She slowly unfolds the paper, and it crinkles in her hands as she smoothes it against the skirts of her dress. The first thing she does before reading it is to bring it up to her lips, breathe deep of its scent, and smile, wide and free.


Dear People of the Internet,


My generation is one of texters, snappers, and tweeters. Any sentiment that cannot be expressed in 140 characters (or less) is quickly discarded, trimmed, or divided into tweet-able, text-able chunks.


Sometimes, it’s poetry. Sometimes, one doesn’t need more than 140 characters to say what they mean, but more often than not, the message is just one in an endless deluge of trillions of others sent by the billions of people with access to a mobile device.


At risk of sounding like I am an immortal being born two centuries ago, I quite frankly miss the days where you sent your lover clandestine letters under the cover of darkness, or kept up with your mother through long, rambling letters that still smelt faintly of her cooking.


Don’t get me wrong – I don’t miss the really old days, the ones when it took years to get a letter from your family in the New World, providing neither the ship carrying the original letter nor the reply sunk on its long and treacherous journey across the Atlantic.


Rather, I miss the letter-writing habits of my mother’s generation, and that of her mother before her. I yearn for the thoughtfulness it takes to put pen to paper and pour your deepest secrets onto the page. I miss the special little touches and flairs of personality both senders would adorn their letters with. I long for the days when communication was not instantaneous.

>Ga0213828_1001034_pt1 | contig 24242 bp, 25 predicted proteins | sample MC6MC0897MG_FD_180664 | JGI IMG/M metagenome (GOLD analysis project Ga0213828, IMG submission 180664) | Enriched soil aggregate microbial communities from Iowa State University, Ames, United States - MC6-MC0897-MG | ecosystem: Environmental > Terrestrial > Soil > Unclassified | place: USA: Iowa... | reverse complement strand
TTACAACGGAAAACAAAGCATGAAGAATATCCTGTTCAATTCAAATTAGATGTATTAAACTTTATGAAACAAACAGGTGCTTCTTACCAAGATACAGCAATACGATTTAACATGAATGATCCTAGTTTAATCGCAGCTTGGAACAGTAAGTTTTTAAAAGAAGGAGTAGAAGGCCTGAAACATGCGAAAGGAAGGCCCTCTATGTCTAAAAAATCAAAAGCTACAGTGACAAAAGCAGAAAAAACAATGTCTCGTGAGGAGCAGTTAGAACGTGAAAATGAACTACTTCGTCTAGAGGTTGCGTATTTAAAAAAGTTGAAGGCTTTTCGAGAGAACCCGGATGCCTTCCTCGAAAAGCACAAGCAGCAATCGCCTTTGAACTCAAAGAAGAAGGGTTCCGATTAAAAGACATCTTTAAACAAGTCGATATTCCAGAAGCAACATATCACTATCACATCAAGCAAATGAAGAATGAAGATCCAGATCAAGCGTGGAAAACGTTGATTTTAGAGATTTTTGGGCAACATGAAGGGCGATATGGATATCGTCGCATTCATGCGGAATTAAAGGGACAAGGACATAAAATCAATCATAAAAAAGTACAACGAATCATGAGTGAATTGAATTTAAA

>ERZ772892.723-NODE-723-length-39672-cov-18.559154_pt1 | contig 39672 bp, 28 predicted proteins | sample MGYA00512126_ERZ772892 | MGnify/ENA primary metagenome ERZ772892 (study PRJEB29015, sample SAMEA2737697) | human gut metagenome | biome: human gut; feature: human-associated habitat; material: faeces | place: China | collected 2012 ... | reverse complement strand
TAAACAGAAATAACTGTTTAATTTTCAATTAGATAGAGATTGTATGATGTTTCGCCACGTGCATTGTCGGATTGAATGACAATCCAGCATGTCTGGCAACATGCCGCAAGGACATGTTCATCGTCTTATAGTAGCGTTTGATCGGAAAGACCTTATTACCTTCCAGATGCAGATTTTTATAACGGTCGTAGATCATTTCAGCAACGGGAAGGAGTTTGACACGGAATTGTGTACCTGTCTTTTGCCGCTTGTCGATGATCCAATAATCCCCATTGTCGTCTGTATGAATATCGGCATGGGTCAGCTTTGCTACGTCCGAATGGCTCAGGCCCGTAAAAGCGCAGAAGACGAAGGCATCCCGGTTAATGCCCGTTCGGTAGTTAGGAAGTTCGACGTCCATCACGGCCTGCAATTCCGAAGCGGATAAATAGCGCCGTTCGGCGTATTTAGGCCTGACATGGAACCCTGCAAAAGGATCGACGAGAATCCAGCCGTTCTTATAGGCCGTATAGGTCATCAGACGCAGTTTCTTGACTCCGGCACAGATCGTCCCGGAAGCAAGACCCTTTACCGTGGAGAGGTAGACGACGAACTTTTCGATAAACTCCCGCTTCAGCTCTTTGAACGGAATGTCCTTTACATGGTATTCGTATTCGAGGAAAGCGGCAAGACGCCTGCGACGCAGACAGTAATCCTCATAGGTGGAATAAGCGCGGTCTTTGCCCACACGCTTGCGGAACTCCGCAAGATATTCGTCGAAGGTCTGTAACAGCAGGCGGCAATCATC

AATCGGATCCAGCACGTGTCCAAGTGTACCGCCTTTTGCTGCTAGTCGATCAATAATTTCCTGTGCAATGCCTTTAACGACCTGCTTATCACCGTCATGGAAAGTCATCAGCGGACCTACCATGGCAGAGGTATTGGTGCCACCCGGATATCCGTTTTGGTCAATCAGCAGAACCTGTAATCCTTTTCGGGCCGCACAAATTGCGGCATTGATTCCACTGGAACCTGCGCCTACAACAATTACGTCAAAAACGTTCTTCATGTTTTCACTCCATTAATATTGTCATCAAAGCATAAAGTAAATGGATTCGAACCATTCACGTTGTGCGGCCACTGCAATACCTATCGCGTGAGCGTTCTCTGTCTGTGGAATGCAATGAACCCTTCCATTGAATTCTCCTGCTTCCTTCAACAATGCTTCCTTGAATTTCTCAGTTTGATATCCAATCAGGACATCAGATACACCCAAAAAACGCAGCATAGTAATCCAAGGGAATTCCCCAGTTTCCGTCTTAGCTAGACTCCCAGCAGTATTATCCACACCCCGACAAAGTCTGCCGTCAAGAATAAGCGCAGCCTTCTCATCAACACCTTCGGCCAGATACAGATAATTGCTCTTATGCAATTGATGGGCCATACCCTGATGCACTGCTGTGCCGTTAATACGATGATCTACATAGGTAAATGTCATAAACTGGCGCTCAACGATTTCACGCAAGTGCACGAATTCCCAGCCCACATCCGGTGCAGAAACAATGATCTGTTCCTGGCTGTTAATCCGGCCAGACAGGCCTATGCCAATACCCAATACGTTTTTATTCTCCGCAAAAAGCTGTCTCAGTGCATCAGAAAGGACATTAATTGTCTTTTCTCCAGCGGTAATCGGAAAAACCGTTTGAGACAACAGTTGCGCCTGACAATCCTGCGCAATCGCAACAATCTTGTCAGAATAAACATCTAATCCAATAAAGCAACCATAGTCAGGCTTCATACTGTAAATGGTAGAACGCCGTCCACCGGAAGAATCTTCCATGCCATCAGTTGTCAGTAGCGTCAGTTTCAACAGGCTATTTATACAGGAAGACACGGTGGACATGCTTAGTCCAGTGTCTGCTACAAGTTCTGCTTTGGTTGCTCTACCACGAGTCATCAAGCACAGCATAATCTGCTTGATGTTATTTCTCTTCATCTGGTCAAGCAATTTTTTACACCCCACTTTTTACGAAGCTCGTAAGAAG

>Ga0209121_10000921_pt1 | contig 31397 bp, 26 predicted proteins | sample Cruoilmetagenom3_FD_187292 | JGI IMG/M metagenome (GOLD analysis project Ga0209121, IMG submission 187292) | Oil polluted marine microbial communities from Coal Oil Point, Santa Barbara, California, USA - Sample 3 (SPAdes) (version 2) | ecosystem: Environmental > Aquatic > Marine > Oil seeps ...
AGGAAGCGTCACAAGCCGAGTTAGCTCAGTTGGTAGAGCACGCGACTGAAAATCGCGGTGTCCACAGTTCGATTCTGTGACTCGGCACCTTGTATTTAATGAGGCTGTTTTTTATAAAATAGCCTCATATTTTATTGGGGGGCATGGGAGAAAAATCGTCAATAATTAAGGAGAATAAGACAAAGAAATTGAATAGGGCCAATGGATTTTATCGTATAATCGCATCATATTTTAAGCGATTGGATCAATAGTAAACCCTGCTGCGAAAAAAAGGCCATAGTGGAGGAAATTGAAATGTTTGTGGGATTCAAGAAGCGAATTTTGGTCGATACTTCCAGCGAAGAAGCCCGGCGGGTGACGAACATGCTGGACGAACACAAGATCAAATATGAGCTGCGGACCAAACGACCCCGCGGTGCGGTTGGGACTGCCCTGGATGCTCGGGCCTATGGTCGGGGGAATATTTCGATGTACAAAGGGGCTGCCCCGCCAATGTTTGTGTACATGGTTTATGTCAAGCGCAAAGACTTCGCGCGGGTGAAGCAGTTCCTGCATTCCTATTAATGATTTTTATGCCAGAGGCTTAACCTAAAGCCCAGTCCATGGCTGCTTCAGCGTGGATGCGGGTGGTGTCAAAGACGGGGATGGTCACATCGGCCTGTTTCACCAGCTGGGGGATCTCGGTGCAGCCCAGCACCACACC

In a world where communication with people around the world is limited only by the speed of our network connections, complex, nuanced thoughts are left behind. They hover, phantom-like, at the periphery of our mind, begging to be expressed, but they do not fit the mold of today’s fast-paced, speed-of-light communication. There is a real pressure to condense and simplify our thoughts until all subtleties are stripped away, replaced by trite clichés and overused metaphors. Those thoughts flare and fade, seafoam on the shoreline being boiled away by the apricity of the sun in the winter.


Even in poetry, there has been a motion towards shorter, more compressed forms. Some poets take it upon themselves to compose their works of literature within the 140-character limit. Flash fiction is becoming more popular than ever. If brevity were a horse, then everyone, it seems, would jump on its bandwagon. What is at stake is revealed by asking oneself where, exactly, this horse and its wagonload of tweet-happy, tech-savvy youths are heading?


Maybe it’s just me. Perhaps I’m just a cynic, but it’s clear to me, having been isolated from social media as a teenager, that the edge of the cliff is fast approaching, and that today’s youth are speeding towards it as they age into tomorrow’s workforce. One doubts they’ll be impressed by the brevity of the fall; it’s a long way down.